According to Roelofsen, if Brock’s proposal is to be more than just another short-cut, then it is necessary to work out the practical implications to such an extent that her exposé takes notice of the various difficulties one might run into when going abroad. Thus, in a somewhat Popperian manner, Roelofsen states that Brock should actively attempt to problematise her own theory by looking for examples of difficult realities that might contradict her cosmopolitan ideal. Reality does not always follow the general terms and idealistic blueprints – and it is at these rough edges where our emancipatory work really begins. ‘It is a short cut to say: I am compassionate and all walls should be torn down. That does not address the reality we actually live in.’ The work only begins after acknowledging that words are not enough.  

The subsequent discussion at the colloquium mainly consisted of a critical conversation around various of such disturbing realities that require Brock to elaborate her idea of ‘cosmic belonging’ more concretely and practically. One example given by Roelofsen, paraphrasing Brené Brown’s paradox of empathy, is that people with the most empathy generally also have the most boundaries. If that is the case, Brock, whose project consists of transcending the boundaries of the polis in order to strengthen our empathy with the rest of mankind - needs to explore further how her proposal relates to such paradoxes.

A similar point about boundaries was raised by Lara Staal, curator and dramaturg at NTGent, Münchner Kamerspiele and DAS Theatre, who addressed the controversial question, originally formulated by Paul Scheffer, whether we need borders to define our democratic rights (cf. Scheffer 2016). A border does not only, as Brock highlights, determine who is part of the community and who is not, but it also generates a sense of belonging and accordingly of responsibility, according to Staal. ‘If borders would be justified to the extent that they can exercise the idea of a cosmic belonging’, as Staal paraphrases Brock, ‘the urgent question becomes again: how to do that? And what role can artists and cultural institutions play in this? What are actual examples in which we do practice this feeling of cosmic belonging despite (or, alternatively, by virtue of) the actual existence of borders?’ In addition to Brock’s ideal theory, Staal seems to suggest that we need a non-ideal theory that addresses the question of how the actual non-ideal reality of nation states and borders could help us to realise the ideal of cosmic belonging.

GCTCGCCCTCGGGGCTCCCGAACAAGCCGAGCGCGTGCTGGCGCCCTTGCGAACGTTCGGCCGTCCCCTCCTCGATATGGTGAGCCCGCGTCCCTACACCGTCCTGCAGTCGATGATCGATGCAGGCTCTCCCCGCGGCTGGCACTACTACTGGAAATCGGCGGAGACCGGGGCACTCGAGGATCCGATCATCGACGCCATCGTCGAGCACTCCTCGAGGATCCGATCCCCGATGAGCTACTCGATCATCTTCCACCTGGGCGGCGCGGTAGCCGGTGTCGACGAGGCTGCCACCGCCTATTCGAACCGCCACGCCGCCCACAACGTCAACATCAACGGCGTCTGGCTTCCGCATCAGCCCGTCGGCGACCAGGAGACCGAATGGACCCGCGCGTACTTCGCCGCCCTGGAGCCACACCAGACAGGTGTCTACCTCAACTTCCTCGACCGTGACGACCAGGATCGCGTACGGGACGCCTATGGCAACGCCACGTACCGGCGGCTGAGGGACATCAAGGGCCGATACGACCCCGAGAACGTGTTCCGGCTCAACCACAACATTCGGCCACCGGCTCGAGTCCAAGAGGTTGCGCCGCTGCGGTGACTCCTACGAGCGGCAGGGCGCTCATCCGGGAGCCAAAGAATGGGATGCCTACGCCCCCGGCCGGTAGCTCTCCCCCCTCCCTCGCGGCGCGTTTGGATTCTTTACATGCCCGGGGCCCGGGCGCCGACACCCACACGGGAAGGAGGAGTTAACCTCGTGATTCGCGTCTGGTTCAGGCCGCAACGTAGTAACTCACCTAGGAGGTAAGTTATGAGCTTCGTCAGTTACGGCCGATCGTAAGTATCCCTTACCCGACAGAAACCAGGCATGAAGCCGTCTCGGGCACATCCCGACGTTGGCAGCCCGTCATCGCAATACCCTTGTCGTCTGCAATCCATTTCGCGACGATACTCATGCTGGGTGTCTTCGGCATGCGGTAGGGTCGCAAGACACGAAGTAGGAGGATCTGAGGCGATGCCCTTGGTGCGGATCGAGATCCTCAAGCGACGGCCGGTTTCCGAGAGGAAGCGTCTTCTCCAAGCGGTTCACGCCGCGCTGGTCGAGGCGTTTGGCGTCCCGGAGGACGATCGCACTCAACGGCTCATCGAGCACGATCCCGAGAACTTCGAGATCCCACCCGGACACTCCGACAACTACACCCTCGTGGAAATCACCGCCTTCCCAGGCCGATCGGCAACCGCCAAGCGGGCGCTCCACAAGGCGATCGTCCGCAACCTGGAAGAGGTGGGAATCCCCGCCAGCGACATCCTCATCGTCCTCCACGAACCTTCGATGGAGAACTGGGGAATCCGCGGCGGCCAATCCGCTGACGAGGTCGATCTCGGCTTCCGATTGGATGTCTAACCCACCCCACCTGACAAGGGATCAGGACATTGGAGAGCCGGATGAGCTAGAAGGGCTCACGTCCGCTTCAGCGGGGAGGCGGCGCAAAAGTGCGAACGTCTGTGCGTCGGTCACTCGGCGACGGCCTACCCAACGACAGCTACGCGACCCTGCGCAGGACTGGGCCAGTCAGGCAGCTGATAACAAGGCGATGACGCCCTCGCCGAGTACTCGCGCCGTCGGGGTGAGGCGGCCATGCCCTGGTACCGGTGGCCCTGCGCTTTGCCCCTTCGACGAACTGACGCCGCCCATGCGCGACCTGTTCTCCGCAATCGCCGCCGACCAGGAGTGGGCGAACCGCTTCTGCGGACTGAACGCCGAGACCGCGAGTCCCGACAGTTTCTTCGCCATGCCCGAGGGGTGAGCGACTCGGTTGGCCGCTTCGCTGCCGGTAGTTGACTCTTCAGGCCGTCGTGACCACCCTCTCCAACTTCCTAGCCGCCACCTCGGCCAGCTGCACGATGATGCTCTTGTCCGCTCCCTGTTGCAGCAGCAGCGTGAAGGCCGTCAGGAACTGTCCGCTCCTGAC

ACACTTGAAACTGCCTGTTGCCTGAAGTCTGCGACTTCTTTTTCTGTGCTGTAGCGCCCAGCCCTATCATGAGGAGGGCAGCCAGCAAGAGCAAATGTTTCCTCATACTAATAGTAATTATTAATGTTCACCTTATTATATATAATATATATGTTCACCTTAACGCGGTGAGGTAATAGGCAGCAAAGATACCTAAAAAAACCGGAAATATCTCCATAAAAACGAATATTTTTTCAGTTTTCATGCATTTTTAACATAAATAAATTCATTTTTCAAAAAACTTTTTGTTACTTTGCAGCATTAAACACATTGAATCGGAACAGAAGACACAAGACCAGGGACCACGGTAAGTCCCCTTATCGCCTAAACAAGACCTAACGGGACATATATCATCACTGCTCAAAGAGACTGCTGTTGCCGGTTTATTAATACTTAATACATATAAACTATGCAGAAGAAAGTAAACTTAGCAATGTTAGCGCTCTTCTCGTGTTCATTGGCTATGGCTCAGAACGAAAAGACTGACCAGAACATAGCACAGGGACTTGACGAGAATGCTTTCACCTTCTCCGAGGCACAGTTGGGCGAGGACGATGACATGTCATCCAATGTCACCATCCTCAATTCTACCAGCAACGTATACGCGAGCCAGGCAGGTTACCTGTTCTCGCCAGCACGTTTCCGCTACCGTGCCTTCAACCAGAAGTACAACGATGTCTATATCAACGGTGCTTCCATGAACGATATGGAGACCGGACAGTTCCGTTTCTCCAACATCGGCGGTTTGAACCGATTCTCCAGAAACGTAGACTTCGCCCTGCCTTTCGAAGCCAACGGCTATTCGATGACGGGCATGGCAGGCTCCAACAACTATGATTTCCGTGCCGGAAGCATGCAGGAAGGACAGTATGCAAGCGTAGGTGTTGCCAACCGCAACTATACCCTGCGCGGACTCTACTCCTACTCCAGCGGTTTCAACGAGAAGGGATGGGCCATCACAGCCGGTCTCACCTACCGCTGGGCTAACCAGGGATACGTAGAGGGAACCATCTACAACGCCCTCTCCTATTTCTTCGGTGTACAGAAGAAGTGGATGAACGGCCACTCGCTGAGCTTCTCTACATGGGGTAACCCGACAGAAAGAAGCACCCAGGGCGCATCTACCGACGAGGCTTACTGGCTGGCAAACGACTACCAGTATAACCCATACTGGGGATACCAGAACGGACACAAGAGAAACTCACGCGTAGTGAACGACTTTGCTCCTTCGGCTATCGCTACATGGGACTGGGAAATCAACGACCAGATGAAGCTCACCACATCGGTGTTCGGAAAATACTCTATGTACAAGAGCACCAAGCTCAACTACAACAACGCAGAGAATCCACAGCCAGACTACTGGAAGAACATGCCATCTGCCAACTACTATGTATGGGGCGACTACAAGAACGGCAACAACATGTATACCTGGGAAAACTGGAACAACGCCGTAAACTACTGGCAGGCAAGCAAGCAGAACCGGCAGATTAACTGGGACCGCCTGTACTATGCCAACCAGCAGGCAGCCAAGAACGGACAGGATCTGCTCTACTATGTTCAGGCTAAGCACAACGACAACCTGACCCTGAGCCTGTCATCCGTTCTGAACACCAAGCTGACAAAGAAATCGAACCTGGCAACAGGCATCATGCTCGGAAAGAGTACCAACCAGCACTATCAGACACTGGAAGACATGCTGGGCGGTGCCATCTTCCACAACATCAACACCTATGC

As an example of fleshing out Brock’s theoretical exposé more concretely, Staal proposes that acknowledging the multiplicity of ourselves and recognising our own foreignness, as emphasised by Brock, can be put into practice by learning to have a genuine conversation, that is by being open to changing your mind through dialogue. Thus, Staal illustrated how micro-analyses of our conversations, van force us to consider whether we are in fact able to doubt and rethink our prejudices, or instead engage in discussions just to hear ourselves. Regarding this susceptibility to existential or ideological change – that is, accepting that one doubts, reviews and changes one’s mind, that ‘change actually is our condition humaine and the essence of democracy’ - the work of artists and cultural workers can be of particular importance, according to Staal.

Another undeniable reality that Brock’s ideal-theory does not immediately seems to address, was pointed out by Roelofsen, who remarked that Brock’s emphasis on the hearth as the primal locus of cosmopolitan encounters risks ignoring the fact that, as bell hooks (Gloria Jean Watkins) has demonstrated, the home is not at all a safe space for many women around the world. Whereas Brock proposes exactly this security as a precondition for cosmopolitanism, Roelofsen continued to stress that the real question lies in how this applies to situations in which this precondition is not met: ‘If we talk about compassion, suddenly everything is elevated; everybody is related the cosmos. But how do we deal with the moments when we do not have a secure home or when compassion needs certain borders?’

Perhaps even more problematic is the case of stateless people and refugees, as pointed out by both artist Catherine Schwarz and Sudeep Dasgupta, associate professor in the Department of Media and Culture at the University of Amsterdam. Brock’s reformulation of cosmopolitism in terms of ‘belonging’ and ‘hearth’ hardly seems to apply to the reality of millions of people who have no natal home - for them being is not belonging, but rather being displaced from what could have been one’s home. As Dasgupta remarks: ‘From where one begins problematising cosmopolitanism, is important. For people who have been marked by displacement, the security of the home is a fiction and I am wondering whether this distinction between hestia and polis might be useful for them.’ Instead, Dasgupta suggests that political institutions and documents, such as the European court of justice, the refugee convention of 1951, or the UN convention on human rights are of more use.

To conclude: a world passport